On Saturday, after almost five years on the East Coast, I left Baltimore. On the plane ride to Seattle, I penned a love letter on my iPad to my house on Lafayette Avenue, my home for almost four years. It’s a beautiful 19th-century rowhouse – tall, stately, well-crafted and elegant – the likes of which do not exist on the West Coast. I love that house like none I’ve ever lived in before and will miss it immensely. Honestly, I’m getting teary-eyed as I write. When thinking about leaving Baltimore, the one thing that gave me pause was the thought of leaving that house.
On Monday, I lost my iPad. I hadn’t backed up my letter to the cloud yet, so my letter was also lost. I am writing another one, which I hope will be as good as the one fresh from the pain of my parting, but until then, this:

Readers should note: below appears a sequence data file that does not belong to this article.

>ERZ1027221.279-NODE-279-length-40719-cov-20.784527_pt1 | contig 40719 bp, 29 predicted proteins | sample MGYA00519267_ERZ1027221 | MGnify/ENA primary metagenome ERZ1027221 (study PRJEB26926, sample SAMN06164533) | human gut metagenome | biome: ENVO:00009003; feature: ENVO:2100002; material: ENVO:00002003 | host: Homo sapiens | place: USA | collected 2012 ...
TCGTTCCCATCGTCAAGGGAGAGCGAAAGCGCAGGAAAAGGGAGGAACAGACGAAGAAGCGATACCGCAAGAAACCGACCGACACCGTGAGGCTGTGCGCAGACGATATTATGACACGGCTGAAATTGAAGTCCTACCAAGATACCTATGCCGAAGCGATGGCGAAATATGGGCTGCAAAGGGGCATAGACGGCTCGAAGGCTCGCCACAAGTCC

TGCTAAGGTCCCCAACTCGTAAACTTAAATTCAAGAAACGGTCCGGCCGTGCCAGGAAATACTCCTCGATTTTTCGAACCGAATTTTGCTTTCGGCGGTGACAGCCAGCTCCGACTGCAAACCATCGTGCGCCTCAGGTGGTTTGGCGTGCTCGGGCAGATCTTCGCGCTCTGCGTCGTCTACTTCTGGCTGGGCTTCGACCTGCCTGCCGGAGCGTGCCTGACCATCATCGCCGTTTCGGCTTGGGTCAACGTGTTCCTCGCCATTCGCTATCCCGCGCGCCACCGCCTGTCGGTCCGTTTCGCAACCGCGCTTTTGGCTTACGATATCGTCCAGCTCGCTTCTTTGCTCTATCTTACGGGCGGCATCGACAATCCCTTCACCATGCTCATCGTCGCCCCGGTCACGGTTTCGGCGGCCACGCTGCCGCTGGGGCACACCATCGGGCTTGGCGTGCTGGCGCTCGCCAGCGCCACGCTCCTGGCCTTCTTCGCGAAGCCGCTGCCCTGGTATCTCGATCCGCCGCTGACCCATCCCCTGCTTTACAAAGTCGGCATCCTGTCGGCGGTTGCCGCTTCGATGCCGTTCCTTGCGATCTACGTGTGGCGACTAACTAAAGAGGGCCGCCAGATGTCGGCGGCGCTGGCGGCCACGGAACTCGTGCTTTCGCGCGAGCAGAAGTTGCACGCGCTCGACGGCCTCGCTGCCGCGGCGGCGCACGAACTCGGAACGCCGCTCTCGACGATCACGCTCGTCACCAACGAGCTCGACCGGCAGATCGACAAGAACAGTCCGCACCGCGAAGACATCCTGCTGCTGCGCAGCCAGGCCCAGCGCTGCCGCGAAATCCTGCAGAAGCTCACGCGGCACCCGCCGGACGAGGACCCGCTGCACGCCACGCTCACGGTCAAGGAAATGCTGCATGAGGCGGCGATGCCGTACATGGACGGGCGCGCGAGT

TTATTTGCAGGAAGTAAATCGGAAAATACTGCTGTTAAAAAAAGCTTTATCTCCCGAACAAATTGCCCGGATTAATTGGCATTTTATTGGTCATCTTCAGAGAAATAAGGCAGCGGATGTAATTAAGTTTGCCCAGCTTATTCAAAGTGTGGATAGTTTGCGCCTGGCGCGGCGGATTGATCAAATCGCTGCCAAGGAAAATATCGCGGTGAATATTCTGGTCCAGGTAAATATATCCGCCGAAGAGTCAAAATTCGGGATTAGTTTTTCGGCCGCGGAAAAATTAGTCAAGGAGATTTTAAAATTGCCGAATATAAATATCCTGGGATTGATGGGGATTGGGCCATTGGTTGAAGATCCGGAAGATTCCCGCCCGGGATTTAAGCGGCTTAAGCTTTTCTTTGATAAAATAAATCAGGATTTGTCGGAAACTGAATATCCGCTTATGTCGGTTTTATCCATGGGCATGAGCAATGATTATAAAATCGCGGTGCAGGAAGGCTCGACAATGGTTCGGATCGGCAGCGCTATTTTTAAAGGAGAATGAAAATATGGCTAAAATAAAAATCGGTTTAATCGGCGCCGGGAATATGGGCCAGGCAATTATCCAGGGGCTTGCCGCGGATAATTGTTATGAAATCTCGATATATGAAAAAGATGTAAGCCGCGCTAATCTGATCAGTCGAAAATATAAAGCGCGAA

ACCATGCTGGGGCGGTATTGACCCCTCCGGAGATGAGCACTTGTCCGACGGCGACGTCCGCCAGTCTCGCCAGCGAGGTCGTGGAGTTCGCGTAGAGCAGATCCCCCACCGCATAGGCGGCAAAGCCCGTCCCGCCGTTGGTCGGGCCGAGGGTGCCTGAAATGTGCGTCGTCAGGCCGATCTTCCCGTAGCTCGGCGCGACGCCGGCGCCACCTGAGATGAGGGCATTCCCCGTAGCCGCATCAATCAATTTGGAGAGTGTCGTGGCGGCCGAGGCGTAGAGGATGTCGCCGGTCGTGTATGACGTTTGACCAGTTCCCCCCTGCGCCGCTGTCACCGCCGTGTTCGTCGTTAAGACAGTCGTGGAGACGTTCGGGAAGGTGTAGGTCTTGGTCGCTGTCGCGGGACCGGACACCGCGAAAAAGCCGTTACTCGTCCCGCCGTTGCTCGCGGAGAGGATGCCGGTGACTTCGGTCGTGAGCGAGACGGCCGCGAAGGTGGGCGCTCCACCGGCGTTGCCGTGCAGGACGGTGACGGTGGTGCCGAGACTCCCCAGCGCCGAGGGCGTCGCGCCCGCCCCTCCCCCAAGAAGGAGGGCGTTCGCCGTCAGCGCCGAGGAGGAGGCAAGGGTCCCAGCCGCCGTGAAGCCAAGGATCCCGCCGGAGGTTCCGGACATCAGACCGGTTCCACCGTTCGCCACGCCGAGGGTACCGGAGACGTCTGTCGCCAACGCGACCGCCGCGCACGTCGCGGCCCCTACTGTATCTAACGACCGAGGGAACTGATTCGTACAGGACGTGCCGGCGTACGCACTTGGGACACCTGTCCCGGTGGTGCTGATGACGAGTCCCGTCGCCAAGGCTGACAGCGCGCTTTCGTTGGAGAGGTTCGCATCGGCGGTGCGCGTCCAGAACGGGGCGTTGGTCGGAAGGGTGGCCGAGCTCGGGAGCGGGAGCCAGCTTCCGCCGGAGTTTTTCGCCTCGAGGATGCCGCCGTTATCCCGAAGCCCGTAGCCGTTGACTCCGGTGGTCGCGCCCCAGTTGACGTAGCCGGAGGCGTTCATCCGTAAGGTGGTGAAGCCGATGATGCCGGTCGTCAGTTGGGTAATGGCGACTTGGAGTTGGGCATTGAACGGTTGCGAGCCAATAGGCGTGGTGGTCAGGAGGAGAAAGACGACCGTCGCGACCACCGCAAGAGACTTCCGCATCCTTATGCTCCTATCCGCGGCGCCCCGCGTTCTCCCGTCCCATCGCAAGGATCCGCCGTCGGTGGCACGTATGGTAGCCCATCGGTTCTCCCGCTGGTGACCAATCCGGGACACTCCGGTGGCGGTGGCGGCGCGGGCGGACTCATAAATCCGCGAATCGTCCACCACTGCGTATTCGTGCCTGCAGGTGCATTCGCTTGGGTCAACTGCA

We seem divided between an urge to override our senses and numb ourselves to our settings and a contradictory impulse to acknowledge the extent to which our identities are indelibly connected to, and will shift along with, our locations. An ugly room can coagulate any loose suspicions as to the incompleteness of life, while a sun-lit one set with honey-coloured limestone tiles can lend support to whatever is the most hopeful within us.
Belief in the significance of architecture is premised on the notion that we are, for better or worse, different people in different places – and on the conviction that it is architecture’s task to render vivid to us who we might ideally be. – Alain de Botton in The Architecture of Happiness